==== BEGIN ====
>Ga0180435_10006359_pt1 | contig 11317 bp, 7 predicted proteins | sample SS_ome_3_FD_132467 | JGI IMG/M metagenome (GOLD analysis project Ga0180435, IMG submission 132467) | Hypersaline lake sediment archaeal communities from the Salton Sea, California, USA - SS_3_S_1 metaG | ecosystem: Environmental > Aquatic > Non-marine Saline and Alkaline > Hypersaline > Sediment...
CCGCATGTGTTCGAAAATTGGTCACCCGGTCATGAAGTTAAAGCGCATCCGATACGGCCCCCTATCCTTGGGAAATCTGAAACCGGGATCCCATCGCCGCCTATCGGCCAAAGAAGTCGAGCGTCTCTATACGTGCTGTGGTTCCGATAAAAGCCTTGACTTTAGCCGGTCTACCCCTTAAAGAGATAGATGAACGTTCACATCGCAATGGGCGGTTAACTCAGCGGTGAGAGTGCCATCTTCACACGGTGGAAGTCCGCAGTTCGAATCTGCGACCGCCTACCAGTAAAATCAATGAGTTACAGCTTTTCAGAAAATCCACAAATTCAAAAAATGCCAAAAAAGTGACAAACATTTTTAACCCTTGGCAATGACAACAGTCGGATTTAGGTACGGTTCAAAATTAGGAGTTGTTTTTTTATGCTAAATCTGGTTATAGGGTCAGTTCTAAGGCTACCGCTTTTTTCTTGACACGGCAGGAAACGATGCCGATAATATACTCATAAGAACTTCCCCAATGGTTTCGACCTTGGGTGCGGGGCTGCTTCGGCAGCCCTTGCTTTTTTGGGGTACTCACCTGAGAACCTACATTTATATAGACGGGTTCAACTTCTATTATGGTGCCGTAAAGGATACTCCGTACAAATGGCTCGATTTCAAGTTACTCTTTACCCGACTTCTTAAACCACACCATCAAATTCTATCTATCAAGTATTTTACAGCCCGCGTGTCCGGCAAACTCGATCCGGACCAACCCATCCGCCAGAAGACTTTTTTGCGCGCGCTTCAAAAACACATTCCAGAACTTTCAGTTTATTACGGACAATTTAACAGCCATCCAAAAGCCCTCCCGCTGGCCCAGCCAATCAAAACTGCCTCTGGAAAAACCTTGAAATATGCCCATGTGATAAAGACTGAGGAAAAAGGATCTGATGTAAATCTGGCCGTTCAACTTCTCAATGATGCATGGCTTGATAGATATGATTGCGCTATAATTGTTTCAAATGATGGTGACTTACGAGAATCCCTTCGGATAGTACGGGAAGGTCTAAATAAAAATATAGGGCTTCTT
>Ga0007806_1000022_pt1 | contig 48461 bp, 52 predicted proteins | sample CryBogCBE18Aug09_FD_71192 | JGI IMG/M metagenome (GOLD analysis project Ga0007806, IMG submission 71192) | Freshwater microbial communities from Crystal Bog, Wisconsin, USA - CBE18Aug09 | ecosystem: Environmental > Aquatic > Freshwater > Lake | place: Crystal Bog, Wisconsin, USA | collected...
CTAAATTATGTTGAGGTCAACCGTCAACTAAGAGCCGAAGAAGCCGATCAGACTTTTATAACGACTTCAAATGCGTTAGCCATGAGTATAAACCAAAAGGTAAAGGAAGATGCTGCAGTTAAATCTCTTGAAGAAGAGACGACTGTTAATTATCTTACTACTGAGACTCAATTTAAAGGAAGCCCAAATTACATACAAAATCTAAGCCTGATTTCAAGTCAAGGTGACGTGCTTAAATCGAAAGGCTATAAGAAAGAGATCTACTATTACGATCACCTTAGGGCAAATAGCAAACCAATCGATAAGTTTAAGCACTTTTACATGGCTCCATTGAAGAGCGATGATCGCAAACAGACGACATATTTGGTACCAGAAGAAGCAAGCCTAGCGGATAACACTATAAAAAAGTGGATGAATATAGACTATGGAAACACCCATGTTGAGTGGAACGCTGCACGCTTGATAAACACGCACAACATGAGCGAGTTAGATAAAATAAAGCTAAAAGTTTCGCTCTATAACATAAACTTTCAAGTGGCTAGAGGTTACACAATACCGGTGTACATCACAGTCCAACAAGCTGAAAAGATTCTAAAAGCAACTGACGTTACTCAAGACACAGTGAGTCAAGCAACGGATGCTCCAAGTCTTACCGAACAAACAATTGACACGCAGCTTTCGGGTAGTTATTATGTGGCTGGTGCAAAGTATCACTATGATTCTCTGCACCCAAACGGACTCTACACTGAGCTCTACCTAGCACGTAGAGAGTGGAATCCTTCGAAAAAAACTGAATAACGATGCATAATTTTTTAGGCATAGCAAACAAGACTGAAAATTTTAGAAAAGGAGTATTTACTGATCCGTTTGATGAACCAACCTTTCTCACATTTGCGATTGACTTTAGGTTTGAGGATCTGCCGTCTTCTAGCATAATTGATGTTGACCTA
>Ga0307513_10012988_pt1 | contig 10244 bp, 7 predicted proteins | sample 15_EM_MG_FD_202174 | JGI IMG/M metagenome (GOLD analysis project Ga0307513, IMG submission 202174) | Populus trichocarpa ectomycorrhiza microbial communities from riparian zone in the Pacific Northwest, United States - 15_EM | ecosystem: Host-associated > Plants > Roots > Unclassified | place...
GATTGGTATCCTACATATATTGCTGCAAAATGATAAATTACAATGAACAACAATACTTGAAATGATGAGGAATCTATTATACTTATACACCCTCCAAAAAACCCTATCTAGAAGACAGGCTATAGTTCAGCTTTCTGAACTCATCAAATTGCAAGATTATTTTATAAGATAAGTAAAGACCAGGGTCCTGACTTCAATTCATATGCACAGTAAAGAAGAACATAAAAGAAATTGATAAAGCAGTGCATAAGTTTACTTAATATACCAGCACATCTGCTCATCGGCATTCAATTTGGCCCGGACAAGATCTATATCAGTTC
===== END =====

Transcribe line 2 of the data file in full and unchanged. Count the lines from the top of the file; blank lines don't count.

CCGCATGTGTTCGAAAATTGGTCACCCGGTCATGAAGTTAAAGCGCATCCGATACGGCCCCCTATCCTTGGGAAATCTGAAACCGGGATCCCATCGCCGCCTATCGGCCAAAGAAGTCGAGCGTCTCTATACGTGCTGTGGTTCCGATAAAAGCCTTGACTTTAGCCGGTCTACCCCTTAAAGAGATAGATGAACGTTCACATCGCAATGGGCGGTTAACTCAGCGGTGAGAGTGCCATCTTCACACGGTGGAAGTCCGCAGTTCGAATCTGCGACCGCCTACCAGTAAAATCAATGAGTTACAGCTTTTCAGAAAATCCACAAATTCAAAAAATGCCAAAAAAGTGACAAACATTTTTAACCCTTGGCAATGACAACAGTCGGATTTAGGTACGGTTCAAAATTAGGAGTTGTTTTTTTATGCTAAATCTGGTTATAGGGTCAGTTCTAAGGCTACCGCTTTTTTCTTGACACGGCAGGAAACGATGCCGATAATATACTCATAAGAACTTCCCCAATGGTTTCGACCTTGGGTGCGGGGCTGCTTCGGCAGCCCTTGCTTTTTTGGGGTACTCACCTGAGAACCTACATTTATATAGACGGGTTCAACTTCTATTATGGTGCCGTAAAGGATACTCCGTACAAATGGCTCGATTTCAAGTTACTCTTTACCCGACTTCTTAAACCACACCATCAAATTCTATCTATCAAGTATTTTACAGCCCGCGTGTCCGGCAAACTCGATCCGGACCAACCCATCCGCCAGAAGACTTTTTTGCGCGCGCTTCAAAAACACATTCCAGAACTTTCAGTTTATTACGGACAATTTAACAGCCATCCAAAAGCCCTCCCGCTGGCCCAGCCAATCAAAACTGCCTCTGGAAAAACCTTGAAATATGCCCATGTGATAAAGACTGAGGAAAAAGGATCTGATGTAAATCTGGCCGTTCAACTTCTCAATGATGCATGGCTTGATAGATATGATTGCGCTATAATTGTTTCAAATGATGGTGACTTACGAGAATCCCTTCGGATAGTACGGGAAGGTCTAAATAAAAATATAGGGCTTCTT